32 W. Andrew Achenbaum rejected the published tabulation because he suspected an underenumeration of occupations of the elderly by the enumerators; see Achenbaum W. Andrew, Old Age in the New Land: The American Experience Since 1790 (Baltimore, 1978), p. 179.Moen, in “Comment,” p. 766, specifically asserts that Achenbaum is wrong, and we agree.Ransom and Sutch, “Labor of Older Americans,” p. 7. Daniel Scott Smith has also judged the occupational enumerations for the older population in 1880 to be reliable; Smith Daniel Scot., “A Community-Based Sample of the Older Population From the 1880 and 1900 United States Manuscript Census,” Historical Methods, 11 (Spring 1978).

33 Moen confines himself to the comment “how the Census Office arrived at the published estimates is still not clear,” Moen, “Comment,” p. 766. Here again he seems confused, for the Census Office was not reporting “estimates” but complete tabulations of the enumerators' returns.

34 The sample is mentioned, but described only in passing, in Smith, “A Community-Based Sample.” A codebook provides more information;Jensen Richard, et al., “Old Age in the United States, 1880,” Inter-university Consortium for Political and Social Research 8427 (First edition, Winter 1985). The data are available in machine-readable format from the Inter-university Consortium in Ann Arbor, MI.

35 Moen, “Comment,” table 3, p. 765.

36 If both percentages were correct, they would imply a labor force participation rate for men 60 to 64 of only 44 percent. This would be dramatically lower than the 80 percent rate for this group of men reported for 1900.

37 Moen, “Essays,” table 3, p. 29. We believe Moen's estimate, based on gainful occupation, is substantially in error; our estimate of labor force participation for men 65 and older in 1900 is 56.8 percent.

38 Smith, “Community-Based Sample,” p. 67.

39 We have found cases where nonoccupational titles were ruled over with a different pen than the enumerator's. Elsewhere small checkmarks appear next to proper occupations, but the nonoccupational titles were not marked off.

40 The “peculiarity of occupation” variable in the Newberry tape included codes for: “no peculiarity of occupation,” “no occupation reported” (which meant the space was left blank), “retired” or “pensioner,” “institutionalized,” or occupation reported as “sick,” “old,” “lame,” etc. See Jensen, et al., “Old Age,” p. 4.

41 The fact that we found relatively few people with nonoccupational titles in the 1880 data (and no one reported as a capitalist or landlord) reinforces our contention that the census enumerators followed a definition of productive occupation consistent with modern labor force definitions. Presumably, such individuals—many of whom were listed with gainful occupations in 1900—were explicitly entered as “retired” or were not recorded with occupations in 1880 and 1870. The original occupation data were made available to us through the assistance of Daniel Scott Smith and Janice Reiff.

42 Most of the difference in the two estimates is due to the exclusion of the “permanently unemployed.” We suspect that our adjustment remains incomplete, since it seems likely that the unemployment variable was not completely reported in 1880; see U.S. Census Office, 1900, Occupations, p. ccxxvii. The Newberry sample suggests an unemployment rate for men 65 and older of less than 1 percent. Forty of the 65 sampling units contained no individuals that reported unemployment.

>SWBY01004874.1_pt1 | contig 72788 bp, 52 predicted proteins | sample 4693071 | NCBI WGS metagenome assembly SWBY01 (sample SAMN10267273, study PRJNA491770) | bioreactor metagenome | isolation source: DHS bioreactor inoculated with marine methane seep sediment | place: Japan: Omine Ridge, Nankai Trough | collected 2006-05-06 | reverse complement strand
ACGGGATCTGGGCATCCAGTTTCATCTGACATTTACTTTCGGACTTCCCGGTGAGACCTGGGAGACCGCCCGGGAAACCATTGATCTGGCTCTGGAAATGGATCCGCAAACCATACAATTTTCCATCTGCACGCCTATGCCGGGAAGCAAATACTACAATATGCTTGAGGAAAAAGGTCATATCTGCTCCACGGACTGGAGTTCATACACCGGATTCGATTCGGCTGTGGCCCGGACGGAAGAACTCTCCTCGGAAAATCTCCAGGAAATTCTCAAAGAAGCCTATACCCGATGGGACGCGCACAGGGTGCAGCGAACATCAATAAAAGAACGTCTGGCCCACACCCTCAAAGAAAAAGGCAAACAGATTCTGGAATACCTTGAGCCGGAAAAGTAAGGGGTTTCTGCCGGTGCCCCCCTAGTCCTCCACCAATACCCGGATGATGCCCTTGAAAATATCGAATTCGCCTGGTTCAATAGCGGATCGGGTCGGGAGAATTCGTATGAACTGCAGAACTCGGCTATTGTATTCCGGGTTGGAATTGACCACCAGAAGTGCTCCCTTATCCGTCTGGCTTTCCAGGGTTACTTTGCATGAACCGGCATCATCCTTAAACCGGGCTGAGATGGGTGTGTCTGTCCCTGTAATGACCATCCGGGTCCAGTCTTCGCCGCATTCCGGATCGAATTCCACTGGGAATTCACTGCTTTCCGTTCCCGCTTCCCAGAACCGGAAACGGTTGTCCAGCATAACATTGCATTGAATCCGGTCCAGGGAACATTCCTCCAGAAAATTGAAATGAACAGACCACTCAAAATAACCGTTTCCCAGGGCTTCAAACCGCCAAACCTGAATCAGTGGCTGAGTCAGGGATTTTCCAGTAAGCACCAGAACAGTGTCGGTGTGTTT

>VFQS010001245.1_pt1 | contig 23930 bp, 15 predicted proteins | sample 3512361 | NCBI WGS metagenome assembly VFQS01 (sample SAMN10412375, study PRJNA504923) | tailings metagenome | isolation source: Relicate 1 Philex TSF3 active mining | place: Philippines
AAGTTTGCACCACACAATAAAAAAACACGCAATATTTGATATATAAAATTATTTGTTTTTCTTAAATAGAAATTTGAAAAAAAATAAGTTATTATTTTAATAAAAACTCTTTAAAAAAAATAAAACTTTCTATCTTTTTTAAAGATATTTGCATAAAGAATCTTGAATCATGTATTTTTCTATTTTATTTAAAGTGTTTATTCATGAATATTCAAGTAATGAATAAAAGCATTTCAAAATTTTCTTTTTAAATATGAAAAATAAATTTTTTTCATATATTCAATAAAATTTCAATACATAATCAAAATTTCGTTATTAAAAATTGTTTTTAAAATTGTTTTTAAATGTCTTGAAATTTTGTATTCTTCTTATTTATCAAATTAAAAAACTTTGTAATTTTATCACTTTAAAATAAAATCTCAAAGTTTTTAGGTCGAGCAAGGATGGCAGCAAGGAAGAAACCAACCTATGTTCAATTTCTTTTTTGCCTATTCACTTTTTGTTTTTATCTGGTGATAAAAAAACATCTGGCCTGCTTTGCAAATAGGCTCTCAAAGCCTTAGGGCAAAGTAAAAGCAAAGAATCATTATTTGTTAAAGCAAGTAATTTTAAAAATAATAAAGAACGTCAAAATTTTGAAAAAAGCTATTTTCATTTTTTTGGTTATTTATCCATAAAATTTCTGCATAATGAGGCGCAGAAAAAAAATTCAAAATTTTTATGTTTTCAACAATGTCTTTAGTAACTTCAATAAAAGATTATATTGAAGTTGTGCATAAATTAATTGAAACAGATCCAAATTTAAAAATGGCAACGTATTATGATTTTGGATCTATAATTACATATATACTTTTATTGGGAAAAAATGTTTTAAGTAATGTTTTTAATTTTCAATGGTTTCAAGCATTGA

43 Smith, “Community-Based Sample,” pp. 67, 73.

44 At the earlier date institutionalization was a common “solution” for the problem of the aged, particularly the infirm and dependent. The progressive reform movement that gained headway in the late nineteenth century sought to prevent the reliance on these institutions as dumping grounds for the elderly. Also, the expansion of savings banks, tontine life insurance (an early form of self-financed pensions), and government pensions for Civil War veterans during this period probably meant that more older men had sufficient resources to avoid the need to resort to public charity in their old age than 20 years earlier. See Ransom Roger L. and Sutch Richard, “Tontine Insurance and the Armstrong Investigation: A Case of Stifled Innovation, 1868–1905,” this JOURNAL, 47 (06 1987), pp. 379–90.

45 The procedure was to choose every old person whose name appeared on every nth page (50 names to a page). The value of n was chosen to obtain approximately 30 people. Smith, “Community-Based Sample,” describes the procedures used.

46 When he reported results for the larger sample he drew from the 1900 census, Smith employed such a weighting scheme. We adjusted the urban and rural components of each state represented in the sample using population weights taken from the published census; U.S. Bureau of the Census, Historical Statistics of the United States, Colonial Times to 1970 (Washington, D.C., 1975), Series A202–203, pp. 2537.

47 The sampling error is taken as twice the standard error. This gives a 95 percent confidence interval. The standard error for a random sample is calculated as the square root of p times q divided by n; where p is the estimate of labor force participation, q is equal to 1 - p. and n is the sample size (740).

48 The labor force participation rates of older men for each state in 1870 and 1880 are discussed in the text and displayed in Figure 2. The proportion of older men working at selected occupations was reported in Ransom and Sutch, “Labor of Older Americans,” table 6, p. 22. When referring to that table, note the similarity between the age structures of those with various occupations exhibited in 1870 and 1890 with that in 1880. This suggests that it is very unlikely that an unsystematic failure to fully tabulate the results for older men can explain the divergence between the Newberry sample and the published results.

49 Ransom and Sutch, “Labor of Older Americans,” pp. 78.

50 We are grateful to Daniel Scott Smith for suggesting this interesting conjecture.